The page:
Creating Natural Privacy Screens with Trees & Shrubs

Evergreen hedges are planted for a variety of reasons: privacy, wind block, noise dampener, and even to create “rooms” within a landscape. Regardless of your reasons, we have plenty of options to help create an evergreen hedge to suit your growing conditions and needs. When planning, make sure to take into consideration the following factors:


How much sun does your planting site get? It’s important to install plants that will thrive in the light conditions you have.

  • Full sun = 6+ hours of direct sunlight per day

  • Part sun = 4-6 hours of direct sunlight per day, with some hours being in the afternoon (does not need to be contiguous hrs.)

  • Part shade = 4-6 hours of direct sunlight per day, but most should be coming in the morning when the sun’s rays are less intense

  • Full shade = Between 1.5-4 hours of sunlight, preferably in the morning


How much planting space do you have? Make sure to take measurements of both the length and the width of the planting area to determine how many plants you’ll need. This is especially important if you’re planting along a property boundary – be clear where the line is and how much room for growth you have, so you won't encroach on a neighbor’s property.


Don’t forget to look up! Do you have power lines that run overhead, an existing tree canopy, or an awning/roofline? You’ll need to be conscious of the maximum height you can work with for the site, too.


Too often screening is planted in a straight line using only one species. This planting style can be easy and economical, but it can also be problematic in the future if one tree were to die leaving a seemingly big gap in the screening. Planting in a monoculture can also be problematic if a species-specific disease were to infect the area as it can wipe out the whole stand. If your planting space’s width allows, it can be beneficial to add different plant species in a staggered, zig-zag pattern (see the above diagram). Not only will this planting style allow for improved visual interest with varied textures, but it can also quickly give the appearance of a denser screening. Finally, more diversity of plants means more wildlife benefits. (Note that if your screen doesn't need to be extremely tall, there are a lot of native shrub and tree options that are both beautiful and beneficial, though most aren't evergreen. Click here for a great article listing 15 natives for screening.)

It can be tempting to plant a dense row of plants to add “instant screening”, but it’s important to space your hedge appropriately to allow plants enough space to account for their mature width, which plans for appropriate air circulation for a healthy hedge! If instant screening is a must consider purchasing larger field-grown plants from a field-grown tree nursery. These larger plants can be dug, balled-and-burlapped, and often delivered to your residence. Another option is to install plants densely and plan to remove/cut down every other tree several years later once it’s filled in and to allow for more space as the trees mature. This article focuses on evergreen trees and shrubs, but note that screening can be accomplished in a variety of ways! If screening a small space, consider vines on trellises or large containers filled with tall grasses or flowering perennials.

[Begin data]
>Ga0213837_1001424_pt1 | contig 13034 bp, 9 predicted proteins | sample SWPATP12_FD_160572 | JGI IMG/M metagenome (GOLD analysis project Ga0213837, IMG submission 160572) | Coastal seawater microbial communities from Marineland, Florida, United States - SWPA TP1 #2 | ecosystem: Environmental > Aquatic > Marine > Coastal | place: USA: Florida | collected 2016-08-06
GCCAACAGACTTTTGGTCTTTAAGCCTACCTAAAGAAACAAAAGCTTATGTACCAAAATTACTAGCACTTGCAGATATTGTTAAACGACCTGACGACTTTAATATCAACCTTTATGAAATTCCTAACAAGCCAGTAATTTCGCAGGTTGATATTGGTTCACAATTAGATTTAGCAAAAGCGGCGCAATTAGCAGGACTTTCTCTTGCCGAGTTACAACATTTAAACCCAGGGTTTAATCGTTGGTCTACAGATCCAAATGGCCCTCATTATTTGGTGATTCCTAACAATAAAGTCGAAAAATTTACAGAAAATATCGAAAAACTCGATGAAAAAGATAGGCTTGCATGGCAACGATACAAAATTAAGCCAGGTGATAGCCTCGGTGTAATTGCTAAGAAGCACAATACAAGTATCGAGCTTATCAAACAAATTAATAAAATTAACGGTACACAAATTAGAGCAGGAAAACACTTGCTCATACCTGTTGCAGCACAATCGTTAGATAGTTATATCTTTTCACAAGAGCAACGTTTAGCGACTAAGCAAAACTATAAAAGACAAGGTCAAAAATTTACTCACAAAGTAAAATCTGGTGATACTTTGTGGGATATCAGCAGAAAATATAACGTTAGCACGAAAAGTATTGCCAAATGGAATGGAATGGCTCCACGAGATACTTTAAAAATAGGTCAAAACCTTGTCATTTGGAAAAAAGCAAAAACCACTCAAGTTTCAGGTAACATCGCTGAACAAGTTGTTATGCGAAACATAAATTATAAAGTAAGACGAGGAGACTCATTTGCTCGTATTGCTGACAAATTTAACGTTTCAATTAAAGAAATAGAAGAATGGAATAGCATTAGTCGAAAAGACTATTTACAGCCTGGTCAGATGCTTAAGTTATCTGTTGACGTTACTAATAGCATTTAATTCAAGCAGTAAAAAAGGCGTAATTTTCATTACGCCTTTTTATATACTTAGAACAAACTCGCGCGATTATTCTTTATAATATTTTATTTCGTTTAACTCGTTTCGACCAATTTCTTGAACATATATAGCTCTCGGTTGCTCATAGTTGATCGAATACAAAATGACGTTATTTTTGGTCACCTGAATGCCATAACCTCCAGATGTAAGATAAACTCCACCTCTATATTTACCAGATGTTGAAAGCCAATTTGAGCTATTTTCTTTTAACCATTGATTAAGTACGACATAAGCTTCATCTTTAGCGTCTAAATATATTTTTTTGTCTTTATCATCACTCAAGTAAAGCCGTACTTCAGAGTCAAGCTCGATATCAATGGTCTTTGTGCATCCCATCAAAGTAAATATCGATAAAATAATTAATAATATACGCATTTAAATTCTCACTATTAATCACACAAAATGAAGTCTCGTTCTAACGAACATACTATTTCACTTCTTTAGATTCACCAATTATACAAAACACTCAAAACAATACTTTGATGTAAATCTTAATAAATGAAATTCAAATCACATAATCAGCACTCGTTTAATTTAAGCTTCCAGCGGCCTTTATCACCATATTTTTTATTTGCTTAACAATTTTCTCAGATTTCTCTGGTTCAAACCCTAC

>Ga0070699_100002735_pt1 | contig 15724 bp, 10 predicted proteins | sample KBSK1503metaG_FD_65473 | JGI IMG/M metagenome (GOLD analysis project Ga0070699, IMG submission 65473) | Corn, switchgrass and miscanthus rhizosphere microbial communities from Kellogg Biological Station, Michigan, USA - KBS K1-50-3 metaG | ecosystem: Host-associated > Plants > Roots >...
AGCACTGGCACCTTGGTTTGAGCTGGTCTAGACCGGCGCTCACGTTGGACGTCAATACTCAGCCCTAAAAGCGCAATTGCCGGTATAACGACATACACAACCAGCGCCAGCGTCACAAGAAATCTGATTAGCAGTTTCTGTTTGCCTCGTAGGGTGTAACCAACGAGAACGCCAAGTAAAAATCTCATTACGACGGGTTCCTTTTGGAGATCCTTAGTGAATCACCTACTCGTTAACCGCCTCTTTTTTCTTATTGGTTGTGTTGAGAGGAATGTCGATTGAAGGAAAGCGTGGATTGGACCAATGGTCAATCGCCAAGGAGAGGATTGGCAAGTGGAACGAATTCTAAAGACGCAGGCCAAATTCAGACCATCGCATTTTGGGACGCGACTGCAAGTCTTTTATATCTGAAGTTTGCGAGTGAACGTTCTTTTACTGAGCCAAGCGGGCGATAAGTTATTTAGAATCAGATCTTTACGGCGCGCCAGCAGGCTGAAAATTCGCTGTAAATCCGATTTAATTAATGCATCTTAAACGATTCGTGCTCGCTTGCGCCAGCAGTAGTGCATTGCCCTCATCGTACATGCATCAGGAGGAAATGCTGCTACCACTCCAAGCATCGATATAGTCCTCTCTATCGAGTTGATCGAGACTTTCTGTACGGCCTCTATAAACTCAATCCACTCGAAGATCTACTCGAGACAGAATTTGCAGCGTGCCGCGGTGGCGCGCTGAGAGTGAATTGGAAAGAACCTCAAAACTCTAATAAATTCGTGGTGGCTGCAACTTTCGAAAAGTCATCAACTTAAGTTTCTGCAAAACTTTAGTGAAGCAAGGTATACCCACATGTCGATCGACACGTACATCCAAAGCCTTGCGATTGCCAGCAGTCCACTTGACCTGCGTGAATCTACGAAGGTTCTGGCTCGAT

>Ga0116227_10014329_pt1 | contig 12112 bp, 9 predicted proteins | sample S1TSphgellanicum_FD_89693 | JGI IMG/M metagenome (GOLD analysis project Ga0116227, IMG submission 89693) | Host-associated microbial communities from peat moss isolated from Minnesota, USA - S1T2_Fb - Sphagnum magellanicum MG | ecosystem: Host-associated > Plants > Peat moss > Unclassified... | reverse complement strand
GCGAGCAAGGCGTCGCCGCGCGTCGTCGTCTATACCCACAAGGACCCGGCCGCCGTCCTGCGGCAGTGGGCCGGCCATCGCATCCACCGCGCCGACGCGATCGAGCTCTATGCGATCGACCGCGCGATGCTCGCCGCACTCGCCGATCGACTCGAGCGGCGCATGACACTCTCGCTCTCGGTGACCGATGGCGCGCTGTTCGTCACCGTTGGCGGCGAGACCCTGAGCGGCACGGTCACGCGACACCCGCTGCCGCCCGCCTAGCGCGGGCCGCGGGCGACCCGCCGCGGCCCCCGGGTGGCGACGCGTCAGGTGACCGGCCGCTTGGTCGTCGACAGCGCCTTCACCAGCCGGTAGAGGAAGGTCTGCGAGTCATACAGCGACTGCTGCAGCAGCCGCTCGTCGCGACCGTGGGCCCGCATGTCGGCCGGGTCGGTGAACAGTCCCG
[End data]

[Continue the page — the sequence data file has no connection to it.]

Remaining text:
Hemlock, Chinese Yew, Skip Laurel, Spotted Laurel
Left to right: Eastern Hemlock, Chinese Yew, Skip Laurel, Spotted Laurel


Shade Options

Part Shade/Part Sun Options

Full Sun Options


Eastern Hemlock – Tsuga canadensis

Can be a fast grower but is more often slow-growing. Hemlock is a great option for screening near a shady natural setting and is cold tolerant for those at higher elevations. Place in a location where there is good drainage and no strong, drying winds.

  • USDA Growing Zones: 3-7

  • Height: 40-70’

  • Spread: 30-40’

  • Sun Exposure: Full shade, part sun/shade

  • Soil Needs: Cool, moist soil – prefers good drainage

Skip Laurel – Prunus laurocerasus ‘Schipkaensis’

Goblet-shaped form – plan for the height to be twice the width. A great option as a hedge in shadier areas or areas receiving dappled shade/filtered sun. Lower branches are a bit loose, if the desired effect is dense foliage from the top down, be sure to plant lower shrubs in the foreground of the planting bed. White blooms in spring. A very resilient and easy to care for shrub – tolerant of shearing.

  • USDA Growing Zones: 6-9

  • Height: 10-15’ (moderate growing, reaches 6-10’ in 10 years)

  • Spread: 5-7’

  • Sun Exposure: Full shade, part shade, part sun – very versatile with light needs!

  • Soil Needs: Very adaptable – tolerant of dry/poor soils, alkaline or acidic soil. The only requirement is that the soil drains well and the shrub is not in standing water. It may need more water in hot summers.

Spotted Laurel – Aucuba japonica ‘Fructo-albo’

A great option for full shade – white speckling on leaves adds a pop of color in deep shade. Do not plant in sun or dry soils, as the foliage will burn and turn black. There are separate male and female plants needed if pinkish-white berries are desired. Unfortunately, Painters Greenhouse’s Spotted Laurel are unsexed until flowering.

  • USDA Growing Zones: 7-10

  • Height: 6-10’

  • Spread: 4-6’

  • Sun Exposure: Full shade, part sun